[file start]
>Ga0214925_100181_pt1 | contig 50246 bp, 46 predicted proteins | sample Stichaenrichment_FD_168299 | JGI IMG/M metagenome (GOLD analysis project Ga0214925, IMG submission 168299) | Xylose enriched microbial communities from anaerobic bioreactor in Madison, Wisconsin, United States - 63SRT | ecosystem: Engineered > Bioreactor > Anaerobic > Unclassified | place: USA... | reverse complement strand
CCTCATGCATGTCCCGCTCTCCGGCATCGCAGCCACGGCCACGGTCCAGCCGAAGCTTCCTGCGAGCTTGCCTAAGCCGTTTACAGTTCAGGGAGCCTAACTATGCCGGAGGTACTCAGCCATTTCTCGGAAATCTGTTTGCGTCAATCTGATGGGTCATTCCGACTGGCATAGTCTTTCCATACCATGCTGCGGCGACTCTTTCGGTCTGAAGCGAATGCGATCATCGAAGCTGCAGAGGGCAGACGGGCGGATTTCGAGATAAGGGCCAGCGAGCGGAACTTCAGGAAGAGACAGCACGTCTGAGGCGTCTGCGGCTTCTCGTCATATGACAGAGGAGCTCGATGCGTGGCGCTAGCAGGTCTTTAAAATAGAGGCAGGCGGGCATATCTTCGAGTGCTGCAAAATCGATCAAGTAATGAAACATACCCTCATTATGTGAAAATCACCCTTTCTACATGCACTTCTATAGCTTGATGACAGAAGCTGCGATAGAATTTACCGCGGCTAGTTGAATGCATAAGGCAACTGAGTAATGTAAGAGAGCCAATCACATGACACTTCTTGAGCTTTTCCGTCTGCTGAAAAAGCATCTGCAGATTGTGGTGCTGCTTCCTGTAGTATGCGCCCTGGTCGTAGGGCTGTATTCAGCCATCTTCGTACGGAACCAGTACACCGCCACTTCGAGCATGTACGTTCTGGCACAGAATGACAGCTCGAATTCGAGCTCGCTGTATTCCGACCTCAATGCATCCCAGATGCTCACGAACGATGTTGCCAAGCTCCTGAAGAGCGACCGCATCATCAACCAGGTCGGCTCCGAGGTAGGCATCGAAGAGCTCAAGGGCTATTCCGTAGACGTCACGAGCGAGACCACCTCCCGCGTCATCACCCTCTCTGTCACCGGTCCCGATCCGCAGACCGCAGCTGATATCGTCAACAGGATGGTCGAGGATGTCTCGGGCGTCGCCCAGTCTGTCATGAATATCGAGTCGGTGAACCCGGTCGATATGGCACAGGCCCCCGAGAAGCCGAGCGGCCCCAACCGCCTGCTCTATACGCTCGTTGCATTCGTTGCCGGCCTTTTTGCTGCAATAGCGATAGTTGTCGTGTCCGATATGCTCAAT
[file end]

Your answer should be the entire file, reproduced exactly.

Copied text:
>Ga0214925_100181_pt1 | contig 50246 bp, 46 predicted proteins | sample Stichaenrichment_FD_168299 | JGI IMG/M metagenome (GOLD analysis project Ga0214925, IMG submission 168299) | Xylose enriched microbial communities from anaerobic bioreactor in Madison, Wisconsin, United States - 63SRT | ecosystem: Engineered > Bioreactor > Anaerobic > Unclassified | place: USA... | reverse complement strand
CCTCATGCATGTCCCGCTCTCCGGCATCGCAGCCACGGCCACGGTCCAGCCGAAGCTTCCTGCGAGCTTGCCTAAGCCGTTTACAGTTCAGGGAGCCTAACTATGCCGGAGGTACTCAGCCATTTCTCGGAAATCTGTTTGCGTCAATCTGATGGGTCATTCCGACTGGCATAGTCTTTCCATACCATGCTGCGGCGACTCTTTCGGTCTGAAGCGAATGCGATCATCGAAGCTGCAGAGGGCAGACGGGCGGATTTCGAGATAAGGGCCAGCGAGCGGAACTTCAGGAAGAGACAGCACGTCTGAGGCGTCTGCGGCTTCTCGTCATATGACAGAGGAGCTCGATGCGTGGCGCTAGCAGGTCTTTAAAATAGAGGCAGGCGGGCATATCTTCGAGTGCTGCAAAATCGATCAAGTAATGAAACATACCCTCATTATGTGAAAATCACCCTTTCTACATGCACTTCTATAGCTTGATGACAGAAGCTGCGATAGAATTTACCGCGGCTAGTTGAATGCATAAGGCAACTGAGTAATGTAAGAGAGCCAATCACATGACACTTCTTGAGCTTTTCCGTCTGCTGAAAAAGCATCTGCAGATTGTGGTGCTGCTTCCTGTAGTATGCGCCCTGGTCGTAGGGCTGTATTCAGCCATCTTCGTACGGAACCAGTACACCGCCACTTCGAGCATGTACGTTCTGGCACAGAATGACAGCTCGAATTCGAGCTCGCTGTATTCCGACCTCAATGCATCCCAGATGCTCACGAACGATGTTGCCAAGCTCCTGAAGAGCGACCGCATCATCAACCAGGTCGGCTCCGAGGTAGGCATCGAAGAGCTCAAGGGCTATTCCGTAGACGTCACGAGCGAGACCACCTCCCGCGTCATCACCCTCTCTGTCACCGGTCCCGATCCGCAGACCGCAGCTGATATCGTCAACAGGATGGTCGAGGATGTCTCGGGCGTCGCCCAGTCTGTCATGAATATCGAGTCGGTGAACCCGGTCGATATGGCACAGGCCCCCGAGAAGCCGAGCGGCCCCAACCGCCTGCTCTATACGCTCGTTGCATTCGTTGCCGGCCTTTTTGCTGCAATAGCGATAGTTGTCGTGTCCGATATGCTCAAT